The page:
Emerging market bonds are approximately at fair value

17 Jun 2013 by Jim Fickett.

I pointed out in a recent post that EM bonds, which have taken a significant hit recently, might present a buying opportunity (Possible opportunity in EM bonds). After looking at yields and inflation in a little more detail, I think the fund I mentioned, PIMCO's Emerging Local Bond Fund, PELAX, is probably near fair value.

The top three countries targeted by the fund are Mexico, Brazil, and South Africa. Together, holdings from these three cover about half the value of the fund. In each of these countries bond yields are now at a level to give a positive and reasonable real return. For example, in Mexico inflation seems to have been under control for a decade or more, has averaged around 4% over the last couple years and in June was running at 4.6%. The ten-year government bond yield has so far in June averaged about 5.3%.

In South Africa the situation is quite similar to that in Mexico – inflation averaging around 6% and the 10-year yield currently around 7%. In Brazil the situation is a little more complicated. Official inflation figures are fairly steady around 6%, but an increasing number of price controls and other government subterfuges suggest inflation is, in reality, getting worse (Brazil inflation). On the other hand the current 10-year government bond yield is at about 10%, which does somewhat compensate for the danger.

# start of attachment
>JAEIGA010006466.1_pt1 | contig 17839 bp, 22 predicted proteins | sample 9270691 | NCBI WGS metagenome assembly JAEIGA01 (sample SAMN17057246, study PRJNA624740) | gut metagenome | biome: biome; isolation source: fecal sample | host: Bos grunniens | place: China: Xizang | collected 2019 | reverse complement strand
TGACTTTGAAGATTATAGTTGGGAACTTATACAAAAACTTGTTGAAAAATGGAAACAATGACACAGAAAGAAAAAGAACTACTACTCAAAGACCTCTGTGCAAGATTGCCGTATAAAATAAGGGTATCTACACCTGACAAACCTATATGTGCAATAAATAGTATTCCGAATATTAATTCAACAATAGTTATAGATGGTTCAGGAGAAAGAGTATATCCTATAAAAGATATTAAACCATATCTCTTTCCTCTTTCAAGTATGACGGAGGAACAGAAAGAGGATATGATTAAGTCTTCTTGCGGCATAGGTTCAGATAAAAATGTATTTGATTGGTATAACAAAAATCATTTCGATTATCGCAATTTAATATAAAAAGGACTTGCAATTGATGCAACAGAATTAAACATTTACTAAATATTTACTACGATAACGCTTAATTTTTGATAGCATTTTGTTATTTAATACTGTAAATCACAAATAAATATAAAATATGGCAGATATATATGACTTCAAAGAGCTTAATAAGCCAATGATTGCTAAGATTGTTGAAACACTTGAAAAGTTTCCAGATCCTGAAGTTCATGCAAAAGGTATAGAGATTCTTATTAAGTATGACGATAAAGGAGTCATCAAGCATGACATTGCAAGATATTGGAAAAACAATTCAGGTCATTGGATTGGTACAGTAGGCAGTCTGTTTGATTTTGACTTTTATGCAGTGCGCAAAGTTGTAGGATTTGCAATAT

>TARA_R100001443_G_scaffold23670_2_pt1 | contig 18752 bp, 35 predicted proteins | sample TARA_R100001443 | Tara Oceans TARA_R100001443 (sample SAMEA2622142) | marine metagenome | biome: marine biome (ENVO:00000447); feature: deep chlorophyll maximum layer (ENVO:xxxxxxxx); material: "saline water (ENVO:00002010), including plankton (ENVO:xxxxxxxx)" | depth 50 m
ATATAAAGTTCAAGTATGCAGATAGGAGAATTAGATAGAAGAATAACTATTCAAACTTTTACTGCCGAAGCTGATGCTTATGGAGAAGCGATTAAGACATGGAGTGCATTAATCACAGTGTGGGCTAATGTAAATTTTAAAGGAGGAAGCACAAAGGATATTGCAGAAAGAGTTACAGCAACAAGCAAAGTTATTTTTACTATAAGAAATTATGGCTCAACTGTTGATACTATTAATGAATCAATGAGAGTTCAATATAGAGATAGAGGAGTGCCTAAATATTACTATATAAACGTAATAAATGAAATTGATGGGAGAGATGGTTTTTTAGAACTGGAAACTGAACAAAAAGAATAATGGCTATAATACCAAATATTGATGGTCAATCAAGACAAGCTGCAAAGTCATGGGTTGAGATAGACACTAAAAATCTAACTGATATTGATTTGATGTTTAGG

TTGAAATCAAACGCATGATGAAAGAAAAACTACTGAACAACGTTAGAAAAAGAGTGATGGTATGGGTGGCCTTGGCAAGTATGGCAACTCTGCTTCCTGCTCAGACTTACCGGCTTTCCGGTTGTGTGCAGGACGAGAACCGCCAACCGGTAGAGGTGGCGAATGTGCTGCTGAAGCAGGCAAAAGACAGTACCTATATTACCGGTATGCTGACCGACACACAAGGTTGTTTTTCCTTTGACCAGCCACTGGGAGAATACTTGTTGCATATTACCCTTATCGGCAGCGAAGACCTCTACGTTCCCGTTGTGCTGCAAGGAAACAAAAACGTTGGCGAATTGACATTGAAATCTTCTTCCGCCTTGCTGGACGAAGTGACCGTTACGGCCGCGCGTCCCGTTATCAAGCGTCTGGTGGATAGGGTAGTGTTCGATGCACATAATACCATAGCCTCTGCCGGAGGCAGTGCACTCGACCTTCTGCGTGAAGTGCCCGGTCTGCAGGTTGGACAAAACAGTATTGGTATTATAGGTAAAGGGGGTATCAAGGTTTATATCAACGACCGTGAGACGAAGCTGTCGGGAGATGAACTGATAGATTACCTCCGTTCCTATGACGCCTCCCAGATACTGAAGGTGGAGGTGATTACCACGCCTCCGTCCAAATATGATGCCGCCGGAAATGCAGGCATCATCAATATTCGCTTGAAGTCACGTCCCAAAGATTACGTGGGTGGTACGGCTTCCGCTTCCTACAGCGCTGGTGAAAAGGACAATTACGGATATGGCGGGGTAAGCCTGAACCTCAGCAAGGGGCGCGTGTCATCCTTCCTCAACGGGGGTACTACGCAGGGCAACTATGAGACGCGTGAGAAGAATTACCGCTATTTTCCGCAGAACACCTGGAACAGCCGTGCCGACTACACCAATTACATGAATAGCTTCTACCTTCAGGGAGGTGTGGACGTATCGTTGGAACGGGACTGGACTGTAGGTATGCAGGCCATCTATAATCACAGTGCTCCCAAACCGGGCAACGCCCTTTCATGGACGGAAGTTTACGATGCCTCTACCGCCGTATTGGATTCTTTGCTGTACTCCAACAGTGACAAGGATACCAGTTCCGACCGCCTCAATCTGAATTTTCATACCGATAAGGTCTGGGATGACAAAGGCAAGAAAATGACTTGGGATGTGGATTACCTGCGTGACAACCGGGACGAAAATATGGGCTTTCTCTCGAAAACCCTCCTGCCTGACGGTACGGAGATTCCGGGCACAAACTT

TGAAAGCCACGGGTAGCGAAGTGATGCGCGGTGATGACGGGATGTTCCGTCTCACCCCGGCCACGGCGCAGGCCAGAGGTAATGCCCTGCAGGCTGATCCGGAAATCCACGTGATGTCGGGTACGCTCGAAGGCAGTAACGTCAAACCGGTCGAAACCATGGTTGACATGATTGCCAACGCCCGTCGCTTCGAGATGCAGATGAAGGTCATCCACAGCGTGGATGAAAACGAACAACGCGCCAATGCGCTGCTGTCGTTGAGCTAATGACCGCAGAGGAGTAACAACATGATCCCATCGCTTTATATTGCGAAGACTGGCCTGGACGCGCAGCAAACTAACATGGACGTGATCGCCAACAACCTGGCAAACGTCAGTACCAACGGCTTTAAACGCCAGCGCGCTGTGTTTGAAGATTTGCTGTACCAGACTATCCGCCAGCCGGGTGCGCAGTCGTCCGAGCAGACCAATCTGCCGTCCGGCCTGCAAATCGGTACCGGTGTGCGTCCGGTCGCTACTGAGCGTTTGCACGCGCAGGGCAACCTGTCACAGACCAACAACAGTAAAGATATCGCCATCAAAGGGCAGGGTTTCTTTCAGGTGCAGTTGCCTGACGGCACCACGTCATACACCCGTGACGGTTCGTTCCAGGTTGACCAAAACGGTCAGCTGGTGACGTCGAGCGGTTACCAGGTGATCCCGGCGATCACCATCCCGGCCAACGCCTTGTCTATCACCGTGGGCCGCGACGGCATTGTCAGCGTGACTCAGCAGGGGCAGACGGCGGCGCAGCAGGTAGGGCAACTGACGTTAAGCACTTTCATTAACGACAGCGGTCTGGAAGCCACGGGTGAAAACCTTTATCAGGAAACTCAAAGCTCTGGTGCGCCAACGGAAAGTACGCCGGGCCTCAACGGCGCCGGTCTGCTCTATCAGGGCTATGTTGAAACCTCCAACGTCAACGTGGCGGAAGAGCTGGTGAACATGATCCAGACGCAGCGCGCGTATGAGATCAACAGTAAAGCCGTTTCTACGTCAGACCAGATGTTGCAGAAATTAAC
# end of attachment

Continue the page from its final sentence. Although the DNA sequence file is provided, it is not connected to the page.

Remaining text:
Assuming these three countries are fairly representative (which, for PELAX, is probably the case), that suggests EM bonds are currently approximately fairly valued. If I didn't already have nearly my full allocation, I would buy more today. But since I already own most of what I want to own, I will save that one last purchase for a time when the assets are undervalued. I suspect such a time will come when Japan gets into deeper trouble or people finally realize Draghi is not really in a position to do “whatever it takes” for Europe.